Great question! There are great libraries like Create-GraphQL (https://github.com/lucasbento/create-graphql) that can help you scaffold an app on the server side pretty quickly, and it's fairly un-opinionated. That one in particular works with Mongo, but I believe they're rolling out support for other data sources as well soon.

In addition, if you're looking for a hi-fidelity way of building apps without having to worry about the server-side, Scaphold.io (https://scaphold.io) is a GraphQL backend as a service that can help. I work full-time here, and we help you get from zero to GraphQL in a matter of minutes.

And with this you have two options:

1) If you want to use the service, by all means :)

2) We're built to the open standard / Relay spec, meaning that if you want to create an app to learn about how the API is structured, that can help as well. Here's more of a primer on how our API is built and works anywhere (https://docs.scaphold.io/coredata/schema/).

Feel free to reach out if you have any questions on our Slack (http://slack.scaphold.io)!

Absinthe works great for me: http://absinthe-graphql.org/

Graphene is nice for Python. Supports Relay stuff too (I've never used these features, though).


There's a reasonable set of language specific libraries listed here: http://graphql.org/code/

Also a common pattern is wrapping an existing REST API with a GraphQL proxy: https://github.com/graphql/graphql-js

Sangria over on the Scala side is really nice. http://sangria-graphql.org/

For frontend developers who want to get started quickly, you can also use a hosted GraphQL service such as Graphcool: https://www.graph.cool

This approach abstracts all of the implementation details away and lets you focus on your GraphQL schema + implementing your business logic.

Disclaimer: I'm one of the founders of Graphcool. Happy to answer any kind of questions!

There are many great libraries for backends available in many different languages. Some resources to find one:



If you're willing to commit to Postgres, this package makes turning on a GraphQL API as simple as writing a couple lines of middleware: https://github.com/postgraphql/postgraphql

It seems many people loved GraphQL, a powerful and elegant concept, but then had a rude awakening with Relay as an overly complex, unwieldy, buzz kill.

Node, edge, and viewer are terrible mistakes w.r.t. naming and usability. I'm sure it's very intuitive for FB devs to think in these terms, but the words are specific to a problem domain and just don't translate as well to the general case as other choices might have.

That was one of the reasons I ran as fast as possible to Apollo after trying to understand Relay for a bit (that and more or less no tutorials for Relay). The other one was that Relay seems to be one of these "my way or the highway" frameworks, while I prefer libraries which follow my needs and don't force me to do all things the way they want.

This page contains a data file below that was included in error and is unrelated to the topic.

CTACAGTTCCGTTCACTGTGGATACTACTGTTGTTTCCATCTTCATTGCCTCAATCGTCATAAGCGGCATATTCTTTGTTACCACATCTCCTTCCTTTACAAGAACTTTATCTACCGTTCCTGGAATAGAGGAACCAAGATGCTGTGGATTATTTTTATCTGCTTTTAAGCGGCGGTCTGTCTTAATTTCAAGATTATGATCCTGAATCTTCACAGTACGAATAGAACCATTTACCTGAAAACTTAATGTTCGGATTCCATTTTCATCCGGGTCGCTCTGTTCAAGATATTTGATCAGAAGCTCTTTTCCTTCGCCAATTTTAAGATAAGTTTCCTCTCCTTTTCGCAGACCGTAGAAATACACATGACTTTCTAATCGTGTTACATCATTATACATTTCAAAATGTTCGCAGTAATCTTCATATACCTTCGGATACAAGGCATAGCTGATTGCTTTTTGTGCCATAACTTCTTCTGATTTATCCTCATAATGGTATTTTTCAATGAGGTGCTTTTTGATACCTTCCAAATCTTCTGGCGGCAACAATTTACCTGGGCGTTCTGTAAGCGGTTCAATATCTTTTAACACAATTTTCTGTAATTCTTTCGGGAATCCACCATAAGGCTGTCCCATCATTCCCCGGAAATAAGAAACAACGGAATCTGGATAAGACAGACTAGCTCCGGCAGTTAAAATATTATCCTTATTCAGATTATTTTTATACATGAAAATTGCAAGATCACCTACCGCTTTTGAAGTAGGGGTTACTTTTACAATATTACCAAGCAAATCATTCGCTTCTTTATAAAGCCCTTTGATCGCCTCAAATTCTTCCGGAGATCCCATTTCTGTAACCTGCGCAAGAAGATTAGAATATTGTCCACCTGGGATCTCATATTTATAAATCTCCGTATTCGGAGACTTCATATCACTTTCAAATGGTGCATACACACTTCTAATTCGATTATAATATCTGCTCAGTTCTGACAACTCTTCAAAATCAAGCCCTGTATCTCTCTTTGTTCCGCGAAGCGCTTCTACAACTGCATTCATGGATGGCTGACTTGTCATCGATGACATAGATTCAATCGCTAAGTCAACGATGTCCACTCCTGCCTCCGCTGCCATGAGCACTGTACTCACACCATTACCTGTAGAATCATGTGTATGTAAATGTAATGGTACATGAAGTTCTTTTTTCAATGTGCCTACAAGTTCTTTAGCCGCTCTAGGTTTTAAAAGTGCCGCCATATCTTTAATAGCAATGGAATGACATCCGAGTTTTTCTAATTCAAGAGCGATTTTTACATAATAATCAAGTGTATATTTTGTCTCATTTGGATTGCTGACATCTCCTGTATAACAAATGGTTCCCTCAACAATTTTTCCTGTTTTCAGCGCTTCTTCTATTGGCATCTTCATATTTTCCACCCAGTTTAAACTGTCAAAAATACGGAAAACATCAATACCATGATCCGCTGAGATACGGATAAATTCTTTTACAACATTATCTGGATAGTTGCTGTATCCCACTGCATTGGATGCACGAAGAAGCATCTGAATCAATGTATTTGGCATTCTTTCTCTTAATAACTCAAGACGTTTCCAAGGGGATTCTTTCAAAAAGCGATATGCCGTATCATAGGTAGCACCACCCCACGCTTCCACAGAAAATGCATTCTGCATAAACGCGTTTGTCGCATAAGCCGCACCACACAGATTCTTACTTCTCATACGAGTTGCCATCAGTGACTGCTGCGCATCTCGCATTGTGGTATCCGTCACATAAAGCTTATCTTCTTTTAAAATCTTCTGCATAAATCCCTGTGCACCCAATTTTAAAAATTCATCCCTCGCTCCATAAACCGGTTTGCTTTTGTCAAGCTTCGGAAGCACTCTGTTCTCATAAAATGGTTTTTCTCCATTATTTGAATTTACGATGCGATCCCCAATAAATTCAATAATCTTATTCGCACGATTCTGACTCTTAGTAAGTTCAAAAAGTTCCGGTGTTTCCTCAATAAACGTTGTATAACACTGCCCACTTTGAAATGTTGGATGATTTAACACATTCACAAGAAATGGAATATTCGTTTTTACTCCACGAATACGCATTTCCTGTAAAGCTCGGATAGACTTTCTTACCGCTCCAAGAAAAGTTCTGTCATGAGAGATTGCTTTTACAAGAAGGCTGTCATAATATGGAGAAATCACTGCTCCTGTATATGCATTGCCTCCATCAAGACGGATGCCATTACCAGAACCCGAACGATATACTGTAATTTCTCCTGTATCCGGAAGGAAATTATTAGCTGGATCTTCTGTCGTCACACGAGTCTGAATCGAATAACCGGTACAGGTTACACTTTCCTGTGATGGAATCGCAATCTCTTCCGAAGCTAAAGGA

Hey, Jan here together with Lee from the Relay team. Happy to answer your questions.

1. Could you two do a Reactiflux Q&A?

2. Are people on the Relay OSS team willing to answer StackOverflow-type questions on a certain time?

- I would want to be able to programmatically run relay-compiler. Every time I update my client-side code, webpack detects the change and then runs relay-compiler.

- And get help figure out some errors related to mutations I'm encountering. I wouldn't want to post these type of things as a GitHub issue because it could technically not be a bug.

Hi, I'm Lee from the GraphQL/Relay team

1. Reactiflux Q&A is a great idea, perhaps someone who organizes that can help set that up.

2. We're a pretty small team and our primary focus is building great software for Facebook and the larger community, so unfortunately our ability to focus on answering questions is relatively limited. Many people on the team occasionally hop into StackOverflow to answer questions, but we definitely can't make any guarantees about answering them all or answering them in a certain amount of time.

You can run relay-compiler as part of your webpack config as a pre-compile step. Also, if you want to run relay-compiler while you're iterating on your code, pass --watch and it will rerun whenever a file is saved.

Hi Lee, Vince here from Scaphold.io.

I can help put you in touch with the guys who run the channel and manage the Q&As. We're actually doing one ourselves on April 27.

I'll reach out on the GraphQL Slack channel.

Congrats on the release. Could you summarize the pros and cons of picking Relay Modern vs Apollo Client?

Here is a detailed comparison between Apollo and Relay: https://www.graph.cool/docs/tutorials/relay-vs-apollo-iechu0...

(Note: This article hasn't been updated for Relay Modern yet but the main points are still the same.)

I think the comparison is going to be pretty different for Modern because Relay Modern has some significant changes in the approach.

You're absolutely right, we're already working on an updated version. We'd love to have Apollo's feedback on it to make it as helpful as possible!

Is it possible to use Relay along with Golang backend that serves graphQL queries via web socket?

Thanks Jan, what are the remaining pain points to your opinion with the usage of Relay in a modern web app?